Article
The aim of this study was to assess relations between behavioral organization and adrenocortical and cardiac activity in newborns. Twice during the neonatal period, the behavioral organization of 42 newborns, in terms of orientation and irritability, was assessed by the Neonatal Behavioral Assessment Scale (NBAS), and the newborns' cortisol response to the NBAS procedure was determined. In addition, cardiac activity was assessed during 1 of the NBAS. Whereas there were only inconsistent correlations between newborn irritability and the adrenocortical response during NBAS, low orientation was associated with a higher increase in cortisol in both of the assessments. In addition, orientation was predicted by basal cortisol level. High heart rates were associated with high irritability and low regulation of state, and, in addition, negative relations were indicated between orientation and heart rate variability. The findings support a coping model of biobehavioral relations in newborns.
Article
Previous research has shown that infants who display a high frequency of motor activity and negative affect at 4 months of age are likely to be behaviorally inhibited toddlers. We examined social behaviors, maternal report of temperament, salivary cortisol, and baseline startle responses at age 4 in a sample of children, some of whom displayed a high frequency of motor activity and negative affect at 4 months of age. Infants who displayed this temperamental profile were reported by their mothers as more shy at age 4 compared with other children. We also found that 4-year-olds who displayed a high frequency of wary behavior during peer play exhibited relatively high morning salivary cortisol, were reported as contemporaneously shy by their mothers, and were behaviorally inhibited at 14 months of age. There were no significant relations found between baseline startle and morning salivary cortisol and measures of shyness at age 4. We speculate that high levels of cortisol in shy children may induce changes in the amygdala, exacerbating their fearfulness.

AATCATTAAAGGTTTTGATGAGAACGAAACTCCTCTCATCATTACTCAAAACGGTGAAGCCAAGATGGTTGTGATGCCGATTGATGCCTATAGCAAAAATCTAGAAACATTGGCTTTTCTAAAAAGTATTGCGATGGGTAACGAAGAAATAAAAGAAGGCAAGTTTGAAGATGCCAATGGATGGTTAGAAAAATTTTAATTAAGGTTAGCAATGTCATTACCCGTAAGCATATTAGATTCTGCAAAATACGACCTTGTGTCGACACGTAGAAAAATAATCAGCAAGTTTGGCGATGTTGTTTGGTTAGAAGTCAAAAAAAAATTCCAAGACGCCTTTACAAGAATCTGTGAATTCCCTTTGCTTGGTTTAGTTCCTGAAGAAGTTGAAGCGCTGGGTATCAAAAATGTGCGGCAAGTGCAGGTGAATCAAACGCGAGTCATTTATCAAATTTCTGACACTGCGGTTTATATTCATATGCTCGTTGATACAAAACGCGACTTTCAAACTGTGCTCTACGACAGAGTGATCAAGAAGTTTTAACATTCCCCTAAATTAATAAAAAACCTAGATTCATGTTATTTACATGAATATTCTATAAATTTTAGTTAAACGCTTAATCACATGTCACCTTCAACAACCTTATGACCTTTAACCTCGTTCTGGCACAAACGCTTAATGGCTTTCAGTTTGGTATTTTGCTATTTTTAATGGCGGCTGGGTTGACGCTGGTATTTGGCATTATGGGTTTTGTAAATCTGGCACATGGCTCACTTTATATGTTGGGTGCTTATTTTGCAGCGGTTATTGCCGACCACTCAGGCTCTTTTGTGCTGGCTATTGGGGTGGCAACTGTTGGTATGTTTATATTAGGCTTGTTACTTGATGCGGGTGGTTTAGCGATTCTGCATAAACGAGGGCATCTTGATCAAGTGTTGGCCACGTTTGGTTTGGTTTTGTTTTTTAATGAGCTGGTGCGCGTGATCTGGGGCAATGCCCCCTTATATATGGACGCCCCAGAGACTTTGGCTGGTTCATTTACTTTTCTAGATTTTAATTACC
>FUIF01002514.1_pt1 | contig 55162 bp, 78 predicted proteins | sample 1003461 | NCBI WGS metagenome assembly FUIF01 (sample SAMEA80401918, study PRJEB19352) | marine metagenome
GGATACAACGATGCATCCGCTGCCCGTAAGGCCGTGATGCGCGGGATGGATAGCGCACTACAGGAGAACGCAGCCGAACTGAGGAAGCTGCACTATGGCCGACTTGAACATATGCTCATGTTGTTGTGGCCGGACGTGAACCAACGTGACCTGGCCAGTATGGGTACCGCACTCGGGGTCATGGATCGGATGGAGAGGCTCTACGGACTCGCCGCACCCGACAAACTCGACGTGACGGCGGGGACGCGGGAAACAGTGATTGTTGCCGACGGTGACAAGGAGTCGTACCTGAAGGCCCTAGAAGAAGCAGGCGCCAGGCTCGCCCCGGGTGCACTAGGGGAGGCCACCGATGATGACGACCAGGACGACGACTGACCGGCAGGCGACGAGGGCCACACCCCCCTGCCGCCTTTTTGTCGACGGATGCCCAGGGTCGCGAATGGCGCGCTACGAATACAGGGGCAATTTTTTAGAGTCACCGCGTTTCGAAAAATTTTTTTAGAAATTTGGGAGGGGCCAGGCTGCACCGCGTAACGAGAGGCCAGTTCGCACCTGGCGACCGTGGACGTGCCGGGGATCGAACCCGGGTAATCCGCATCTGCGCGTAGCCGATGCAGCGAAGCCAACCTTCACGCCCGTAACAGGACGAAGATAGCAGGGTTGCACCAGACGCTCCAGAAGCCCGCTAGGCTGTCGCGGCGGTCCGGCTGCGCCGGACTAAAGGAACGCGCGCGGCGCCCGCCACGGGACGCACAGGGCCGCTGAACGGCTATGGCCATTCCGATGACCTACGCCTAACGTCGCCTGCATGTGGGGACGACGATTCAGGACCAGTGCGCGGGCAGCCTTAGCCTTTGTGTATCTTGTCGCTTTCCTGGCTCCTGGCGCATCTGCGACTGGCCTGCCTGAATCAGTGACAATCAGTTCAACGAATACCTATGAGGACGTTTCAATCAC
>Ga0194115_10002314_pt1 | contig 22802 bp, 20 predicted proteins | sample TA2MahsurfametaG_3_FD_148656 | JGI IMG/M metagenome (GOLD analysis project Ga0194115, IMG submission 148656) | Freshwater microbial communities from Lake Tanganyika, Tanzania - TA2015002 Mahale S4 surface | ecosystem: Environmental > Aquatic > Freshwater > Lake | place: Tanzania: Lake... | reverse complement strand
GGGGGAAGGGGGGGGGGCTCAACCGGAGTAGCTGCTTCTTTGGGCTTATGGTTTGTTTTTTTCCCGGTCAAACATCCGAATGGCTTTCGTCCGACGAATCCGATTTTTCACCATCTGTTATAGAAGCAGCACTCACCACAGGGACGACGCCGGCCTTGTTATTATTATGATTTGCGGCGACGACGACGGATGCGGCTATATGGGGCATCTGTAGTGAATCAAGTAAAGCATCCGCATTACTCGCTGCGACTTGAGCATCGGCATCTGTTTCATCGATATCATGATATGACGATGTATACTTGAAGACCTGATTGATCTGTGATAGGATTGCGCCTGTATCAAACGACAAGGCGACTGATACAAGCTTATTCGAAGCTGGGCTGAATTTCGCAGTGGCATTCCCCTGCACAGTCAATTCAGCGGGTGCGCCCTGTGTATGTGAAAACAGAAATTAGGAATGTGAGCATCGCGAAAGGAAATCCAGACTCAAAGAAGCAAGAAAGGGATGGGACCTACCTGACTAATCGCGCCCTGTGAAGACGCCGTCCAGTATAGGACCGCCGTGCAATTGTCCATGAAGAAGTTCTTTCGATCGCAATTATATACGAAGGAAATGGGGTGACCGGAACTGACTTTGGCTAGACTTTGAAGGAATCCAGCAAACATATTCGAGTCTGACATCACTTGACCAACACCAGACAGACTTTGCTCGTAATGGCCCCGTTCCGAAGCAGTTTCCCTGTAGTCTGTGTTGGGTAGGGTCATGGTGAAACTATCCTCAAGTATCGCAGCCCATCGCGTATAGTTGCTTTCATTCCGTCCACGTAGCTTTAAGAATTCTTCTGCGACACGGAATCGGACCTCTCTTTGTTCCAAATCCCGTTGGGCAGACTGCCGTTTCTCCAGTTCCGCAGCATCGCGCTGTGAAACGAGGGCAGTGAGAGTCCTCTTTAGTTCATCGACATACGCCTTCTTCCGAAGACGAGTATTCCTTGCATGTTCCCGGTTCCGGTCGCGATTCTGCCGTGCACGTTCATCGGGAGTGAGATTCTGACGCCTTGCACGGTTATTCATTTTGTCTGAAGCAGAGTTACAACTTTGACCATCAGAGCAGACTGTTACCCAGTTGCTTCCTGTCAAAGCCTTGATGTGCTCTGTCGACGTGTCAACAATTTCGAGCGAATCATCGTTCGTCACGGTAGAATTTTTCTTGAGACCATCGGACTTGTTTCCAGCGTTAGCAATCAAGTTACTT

Article
The relations among temperament, social competence, and levels of a stress-sensitive hormone (salivary cortisol) were examined in two studies of preschoolers children (Study 1, N = 29; Study 2, N = 46). In both studies, we sampled cortisol daily for the initial weeks of school year (Group Formation period) and for several weeks later in the year (Familiar Group period). For each child, we examined two measures of cortisol activity (separately for each period) based on the distribution of cortisol levels across days: (a) median cortisol (50th percentile) and (b) cortisol reactivity (the difference between the 75th and 50th percentile). Median cortisol was modestly stable across periods, but cortisol reactivity was not. Children who showed high cortisol reactivity (75th minus 50th percentile > or = 0.10 micrograms/dl) during the Group Formation period but low-to-normal cortisol reactivity during the Familiar Group period were outgoing, competent, and well liked by their peers. In contrast, children who changed from low/normal to high cortisol reactivity and those who maintained high cortisol reactivity from the Group Formation to Familiar Group period were affectively negative and solitary. Children who showed high median cortisol during the Familiar Group period or over both periods scored lower on a measure of attentional and inhibitory control. Together, these results suggest that relations among temperament, social competence, and neuroendocrine reactivity reflect both individual and contextual differences.